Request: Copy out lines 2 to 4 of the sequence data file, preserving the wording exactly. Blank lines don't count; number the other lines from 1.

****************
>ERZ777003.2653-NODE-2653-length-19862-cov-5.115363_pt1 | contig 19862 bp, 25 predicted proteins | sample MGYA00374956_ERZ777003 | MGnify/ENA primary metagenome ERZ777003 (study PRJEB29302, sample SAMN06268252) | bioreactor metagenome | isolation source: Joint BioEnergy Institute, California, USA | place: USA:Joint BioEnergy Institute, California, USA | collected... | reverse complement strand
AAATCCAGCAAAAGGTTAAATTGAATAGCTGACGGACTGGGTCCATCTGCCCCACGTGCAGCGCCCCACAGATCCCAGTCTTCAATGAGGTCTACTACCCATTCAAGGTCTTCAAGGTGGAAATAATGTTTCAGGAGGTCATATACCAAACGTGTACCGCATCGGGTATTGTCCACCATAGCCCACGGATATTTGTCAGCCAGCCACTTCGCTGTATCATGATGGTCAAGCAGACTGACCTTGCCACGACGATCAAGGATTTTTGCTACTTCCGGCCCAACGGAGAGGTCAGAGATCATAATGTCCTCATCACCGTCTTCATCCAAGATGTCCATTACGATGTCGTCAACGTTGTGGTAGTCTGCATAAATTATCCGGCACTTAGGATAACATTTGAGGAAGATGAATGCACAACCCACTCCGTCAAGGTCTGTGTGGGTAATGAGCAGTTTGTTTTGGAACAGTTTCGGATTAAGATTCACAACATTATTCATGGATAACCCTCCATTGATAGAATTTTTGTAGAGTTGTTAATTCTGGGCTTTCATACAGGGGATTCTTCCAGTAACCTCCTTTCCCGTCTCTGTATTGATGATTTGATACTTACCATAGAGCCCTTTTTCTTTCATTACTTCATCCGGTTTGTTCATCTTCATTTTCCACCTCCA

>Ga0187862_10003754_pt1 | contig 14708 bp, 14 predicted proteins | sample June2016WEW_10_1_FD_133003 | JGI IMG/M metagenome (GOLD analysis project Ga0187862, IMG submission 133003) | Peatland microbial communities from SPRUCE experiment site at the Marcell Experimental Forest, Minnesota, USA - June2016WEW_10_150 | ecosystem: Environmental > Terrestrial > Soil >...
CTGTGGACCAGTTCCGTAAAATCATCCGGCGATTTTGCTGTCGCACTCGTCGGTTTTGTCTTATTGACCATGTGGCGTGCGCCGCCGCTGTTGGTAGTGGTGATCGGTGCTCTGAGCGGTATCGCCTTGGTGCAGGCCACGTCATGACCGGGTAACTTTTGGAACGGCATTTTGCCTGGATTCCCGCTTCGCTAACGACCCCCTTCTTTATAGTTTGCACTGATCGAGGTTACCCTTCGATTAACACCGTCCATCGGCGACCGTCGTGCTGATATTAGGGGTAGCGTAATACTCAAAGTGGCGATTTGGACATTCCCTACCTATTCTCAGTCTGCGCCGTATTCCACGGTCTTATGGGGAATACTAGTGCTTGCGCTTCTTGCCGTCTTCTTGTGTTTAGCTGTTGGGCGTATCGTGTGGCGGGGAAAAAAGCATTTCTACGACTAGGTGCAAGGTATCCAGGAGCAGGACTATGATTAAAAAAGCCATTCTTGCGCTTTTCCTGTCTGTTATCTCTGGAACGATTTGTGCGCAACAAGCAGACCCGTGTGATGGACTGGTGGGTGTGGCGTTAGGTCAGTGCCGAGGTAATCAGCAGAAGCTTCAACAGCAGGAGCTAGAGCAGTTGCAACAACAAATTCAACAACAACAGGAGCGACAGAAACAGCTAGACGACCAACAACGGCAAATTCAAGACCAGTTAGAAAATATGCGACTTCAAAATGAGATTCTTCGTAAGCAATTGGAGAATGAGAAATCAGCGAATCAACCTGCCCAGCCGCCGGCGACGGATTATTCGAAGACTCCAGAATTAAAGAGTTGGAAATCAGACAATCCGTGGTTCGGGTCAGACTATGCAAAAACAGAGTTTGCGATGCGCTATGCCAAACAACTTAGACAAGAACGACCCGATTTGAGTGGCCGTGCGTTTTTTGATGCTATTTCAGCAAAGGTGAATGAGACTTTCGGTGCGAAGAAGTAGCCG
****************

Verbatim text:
AAATCCAGCAAAAGGTTAAATTGAATAGCTGACGGACTGGGTCCATCTGCCCCACGTGCAGCGCCCCACAGATCCCAGTCTTCAATGAGGTCTACTACCCATTCAAGGTCTTCAAGGTGGAAATAATGTTTCAGGAGGTCATATACCAAACGTGTACCGCATCGGGTATTGTCCACCATAGCCCACGGATATTTGTCAGCCAGCCACTTCGCTGTATCATGATGGTCAAGCAGACTGACCTTGCCACGACGATCAAGGATTTTTGCTACTTCCGGCCCAACGGAGAGGTCAGAGATCATAATGTCCTCATCACCGTCTTCATCCAAGATGTCCATTACGATGTCGTCAACGTTGTGGTAGTCTGCATAAATTATCCGGCACTTAGGATAACATTTGAGGAAGATGAATGCACAACCCACTCCGTCAAGGTCTGTGTGGGTAATGAGCAGTTTGTTTTGGAACAGTTTCGGATTAAGATTCACAACATTATTCATGGATAACCCTCCATTGATAGAATTTTTGTAGAGTTGTTAATTCTGGGCTTTCATACAGGGGATTCTTCCAGTAACCTCCTTTCCCGTCTCTGTATTGATGATTTGATACTTACCATAGAGCCCTTTTTCTTTCATTACTTCATCCGGTTTGTTCATCTTCATTTTCCACCTCCA

>Ga0187862_10003754_pt1 | contig 14708 bp, 14 predicted proteins | sample June2016WEW_10_1_FD_133003 | JGI IMG/M metagenome (GOLD analysis project Ga0187862, IMG submission 133003) | Peatland microbial communities from SPRUCE experiment site at the Marcell Experimental Forest, Minnesota, USA - June2016WEW_10_150 | ecosystem: Environmental > Terrestrial > Soil >...
CTGTGGACCAGTTCCGTAAAATCATCCGGCGATTTTGCTGTCGCACTCGTCGGTTTTGTCTTATTGACCATGTGGCGTGCGCCGCCGCTGTTGGTAGTGGTGATCGGTGCTCTGAGCGGTATCGCCTTGGTGCAGGCCACGTCATGACCGGGTAACTTTTGGAACGGCATTTTGCCTGGATTCCCGCTTCGCTAACGACCCCCTTCTTTATAGTTTGCACTGATCGAGGTTACCCTTCGATTAACACCGTCCATCGGCGACCGTCGTGCTGATATTAGGGGTAGCGTAATACTCAAAGTGGCGATTTGGACATTCCCTACCTATTCTCAGTCTGCGCCGTATTCCACGGTCTTATGGGGAATACTAGTGCTTGCGCTTCTTGCCGTCTTCTTGTGTTTAGCTGTTGGGCGTATCGTGTGGCGGGGAAAAAAGCATTTCTACGACTAGGTGCAAGGTATCCAGGAGCAGGACTATGATTAAAAAAGCCATTCTTGCGCTTTTCCTGTCTGTTATCTCTGGAACGATTTGTGCGCAACAAGCAGACCCGTGTGATGGACTGGTGGGTGTGGCGTTAGGTCAGTGCCGAGGTAATCAGCAGAAGCTTCAACAGCAGGAGCTAGAGCAGTTGCAACAACAAATTCAACAACAACAGGAGCGACAGAAACAGCTAGACGACCAACAACGGCAAATTCAAGACCAGTTAGAAAATATGCGACTTCAAAATGAGATTCTTCGTAAGCAATTGGAGAATGAGAAATCAGCGAATCAACCTGCCCAGCCGCCGGCGACGGATTATTCGAAGACTCCAGAATTAAAGAGTTGGAAATCAGACAATCCGTGGTTCGGGTCAGACTATGCAAAAACAGAGTTTGCGATGCGCTATGCCAAACAACTTAGACAAGAACGACCCGATTTGAGTGGCCGTGCGTTTTTTGATGCTATTTCAGCAAAGGTGAATGAGACTTTCGGTGCGAAGAAGTAGCCG